Number six I didn't know if I really wanted to put this one down, because I kind of felt weird writing it out. It's something that I see pretty often, but I didn't want to do it because I didn't want to belittle or make people feel as if they're children. What I said was focus more on the desired behaviors instead of the negative. This is almost like you're dealing with a toddler, or a child who hasn't really developed their emotions, or their self-regulation yet. So, whenever I've seen people do this in relationships with an avoidant, it goes a long way. The reason I put this down is because there was a scenario where I was actually coaching an avoidant person and what he told me was, he made himself vulnerable, he did something that he wouldn't typically do. I forgot what it was, I think it might have been something that was romantic and it wasn't really received the way that he thought it would be received. It was received the exact opposite and it validated what he was already feeling, it confirmed what he was already feeling. It confirmed to him that he shouldn't be doing these things in the first place. For him, he's thinking alright, this is vulnerable, this is something that she's always asked me for, and he did it and he felt rejected. So he's saying to himself, I'm never doing it again. I knew I was being silly for doing it in the first place, so I'm never doing it again. So I think it's important for you to focus on the desired behaviors. If he was to do something like that for you, praise it. Say “I really like when you do this. This makes me feel special. This makes me feel like I'm a priority in your life”.

Number seven, which is one that may be a little bit more difficult for people who aren't as emotionally versed as someone like a fearful avoidant. I think fearful avoidants are highly intuitive, they really are able to read people very well. They learn how to read when they're starting to dissociate. What dissociating is, is when they start to check out. When you're having an emotional conversation and you can just tell that their bandwidth is just running really thin. They're not able to make themselves present anymore and they're actually looking like they're ready to escape. Learn how to read that, have conversations in doseable segments I would say. If you know that having a 10-minute conversation about something that's emotionally charged is going to make them get annoyed or pull back, have it in 3 minutes. If you want to give them a call and say ‘hey do you have a couple minutes to talk’, and hold yourself accountable. Hold yourself accountable to those few minutes, don't go overboard, don't go over the top. When you start to see that they're getting short in their responses and they're not really there anymore, that's when you know that they're starting to dissociate.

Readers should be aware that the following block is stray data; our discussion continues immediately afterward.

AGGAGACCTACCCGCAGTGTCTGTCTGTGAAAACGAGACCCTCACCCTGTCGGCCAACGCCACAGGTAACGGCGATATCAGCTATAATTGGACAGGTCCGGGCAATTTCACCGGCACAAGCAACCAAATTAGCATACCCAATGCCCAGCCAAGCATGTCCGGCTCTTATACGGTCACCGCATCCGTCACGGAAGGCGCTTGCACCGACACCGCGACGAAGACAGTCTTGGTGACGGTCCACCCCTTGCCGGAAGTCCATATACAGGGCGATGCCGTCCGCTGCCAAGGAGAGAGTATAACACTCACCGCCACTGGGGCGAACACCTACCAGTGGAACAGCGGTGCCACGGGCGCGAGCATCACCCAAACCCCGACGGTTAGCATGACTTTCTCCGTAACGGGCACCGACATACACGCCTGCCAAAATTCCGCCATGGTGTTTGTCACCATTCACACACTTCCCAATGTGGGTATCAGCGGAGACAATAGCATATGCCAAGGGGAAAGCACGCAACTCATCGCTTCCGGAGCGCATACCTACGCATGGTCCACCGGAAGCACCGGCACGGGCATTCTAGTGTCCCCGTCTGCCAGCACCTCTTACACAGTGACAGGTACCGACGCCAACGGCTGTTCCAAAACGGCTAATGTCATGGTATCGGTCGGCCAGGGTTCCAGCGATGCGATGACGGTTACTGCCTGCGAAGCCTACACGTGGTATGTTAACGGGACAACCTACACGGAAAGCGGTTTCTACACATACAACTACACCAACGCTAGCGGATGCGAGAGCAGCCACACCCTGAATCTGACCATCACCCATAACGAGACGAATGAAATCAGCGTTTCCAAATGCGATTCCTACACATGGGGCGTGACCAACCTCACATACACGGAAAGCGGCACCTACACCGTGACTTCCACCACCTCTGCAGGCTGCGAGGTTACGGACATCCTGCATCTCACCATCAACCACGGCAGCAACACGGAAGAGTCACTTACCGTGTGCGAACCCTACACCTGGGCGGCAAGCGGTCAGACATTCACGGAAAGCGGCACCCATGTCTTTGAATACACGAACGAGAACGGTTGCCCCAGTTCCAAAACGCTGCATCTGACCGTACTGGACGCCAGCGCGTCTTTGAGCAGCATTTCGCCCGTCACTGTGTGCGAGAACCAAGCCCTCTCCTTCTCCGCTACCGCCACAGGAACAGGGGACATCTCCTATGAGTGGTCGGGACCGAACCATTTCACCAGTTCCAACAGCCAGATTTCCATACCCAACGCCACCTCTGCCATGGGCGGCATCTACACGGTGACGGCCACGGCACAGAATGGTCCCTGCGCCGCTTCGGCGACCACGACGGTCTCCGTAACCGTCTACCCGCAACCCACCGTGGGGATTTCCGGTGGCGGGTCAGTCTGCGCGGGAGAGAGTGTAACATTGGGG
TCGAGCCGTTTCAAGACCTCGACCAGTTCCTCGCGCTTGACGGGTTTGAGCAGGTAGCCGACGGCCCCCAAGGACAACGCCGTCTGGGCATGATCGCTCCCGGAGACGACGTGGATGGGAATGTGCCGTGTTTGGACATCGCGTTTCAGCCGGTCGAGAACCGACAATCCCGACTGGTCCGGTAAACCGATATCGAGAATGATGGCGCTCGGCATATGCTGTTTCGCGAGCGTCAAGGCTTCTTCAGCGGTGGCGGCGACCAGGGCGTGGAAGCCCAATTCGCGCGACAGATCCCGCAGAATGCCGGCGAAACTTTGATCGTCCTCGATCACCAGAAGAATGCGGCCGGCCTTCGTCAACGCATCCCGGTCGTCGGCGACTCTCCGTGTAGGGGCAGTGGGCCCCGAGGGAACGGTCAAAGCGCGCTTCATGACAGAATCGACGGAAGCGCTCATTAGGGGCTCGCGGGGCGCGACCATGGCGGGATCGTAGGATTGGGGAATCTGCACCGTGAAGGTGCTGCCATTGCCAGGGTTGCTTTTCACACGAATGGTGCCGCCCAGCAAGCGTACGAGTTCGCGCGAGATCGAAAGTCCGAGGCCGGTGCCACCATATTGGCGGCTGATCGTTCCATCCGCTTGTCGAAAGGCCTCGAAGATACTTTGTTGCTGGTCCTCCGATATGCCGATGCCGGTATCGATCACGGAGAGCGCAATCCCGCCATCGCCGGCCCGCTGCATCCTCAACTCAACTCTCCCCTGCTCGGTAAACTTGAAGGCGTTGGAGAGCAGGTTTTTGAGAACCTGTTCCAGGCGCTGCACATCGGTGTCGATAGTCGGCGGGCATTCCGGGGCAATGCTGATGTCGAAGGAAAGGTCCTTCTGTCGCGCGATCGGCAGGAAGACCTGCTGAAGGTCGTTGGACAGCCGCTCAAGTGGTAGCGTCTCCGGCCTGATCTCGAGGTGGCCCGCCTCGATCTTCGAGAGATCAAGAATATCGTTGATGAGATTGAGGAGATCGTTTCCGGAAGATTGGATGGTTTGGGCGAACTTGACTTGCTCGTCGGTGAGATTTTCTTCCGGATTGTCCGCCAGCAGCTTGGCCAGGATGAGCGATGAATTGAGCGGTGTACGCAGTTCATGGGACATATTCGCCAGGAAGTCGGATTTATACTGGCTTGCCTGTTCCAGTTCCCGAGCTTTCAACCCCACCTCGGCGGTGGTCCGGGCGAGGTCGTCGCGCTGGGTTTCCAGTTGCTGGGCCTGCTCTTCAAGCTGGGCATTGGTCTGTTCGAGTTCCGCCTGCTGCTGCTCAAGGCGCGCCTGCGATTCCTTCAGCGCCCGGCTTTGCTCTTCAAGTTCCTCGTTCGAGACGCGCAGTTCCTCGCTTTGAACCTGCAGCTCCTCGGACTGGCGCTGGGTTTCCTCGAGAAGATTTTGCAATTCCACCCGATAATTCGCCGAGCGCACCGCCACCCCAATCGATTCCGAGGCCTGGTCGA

Number eight. When you are able to have them open up or you do have that ability to be able to get them to open up, validate what they're feeling. Many times avoidants feel as if others aren't able to understand what they're feeling and what they're going through. So when they're sharing with you and they're opening up, validate what they're feeling. Don't offer advice, don't try to fix what they're feeling, don't try to make them feel better, just validate it. Shake your head, nod your head, ‘I understand’, ‘I hear where you're coming from’, ‘I totally agree’. Validate it, because what this does is it allows for them to feel more emotionally safe with you and then they'll want to share more.

Number nine, which is something that people don't typically do early enough, is have a clear understanding of what the relationship goals are. Meaning, if you want kids, if you want marriage, if you want to meet each other's parents within a certain time frame, make that known. If your relationship goals aren't in alignment, you have to be willing to walk away. No matter how attractive this person is, no matter how much you guys had this spiritual connection right away, you have to know that time is the most valuable thing anyone will ever have and we can never get it back. If this person isn't willing to meet you where you are, and at least align with you on these specific goals that you have that are deal breakers for you, then maybe this relationship just isn't the right fit for you.

And the last one, thank you guys for sticking around for all 10 of these. Consider seeing a therapist, a coach or a counselor, if you've exhausted all of the natural resources that you have. Like, you've read the books, you've had endless conversations, you talked to your friends and your family, you've actually set up date nights and they went well, but you're still having these certain things in your relationship that aren't progressing, that aren't reaching to the next level and you're starting to feel more like you're spinning your wheels in the sand, then maybe it's time to take that extra step and reach out to someone who's a professional.

So if you found this video of any value, please like, comment and share. You can reach out to me on my other social media accounts: Instagram is [iamcoachcourt] and Facebook is [coachcourt]. Thank you guys, and I want you to always remember, when you go be love, you'll never have to find it. Namaste.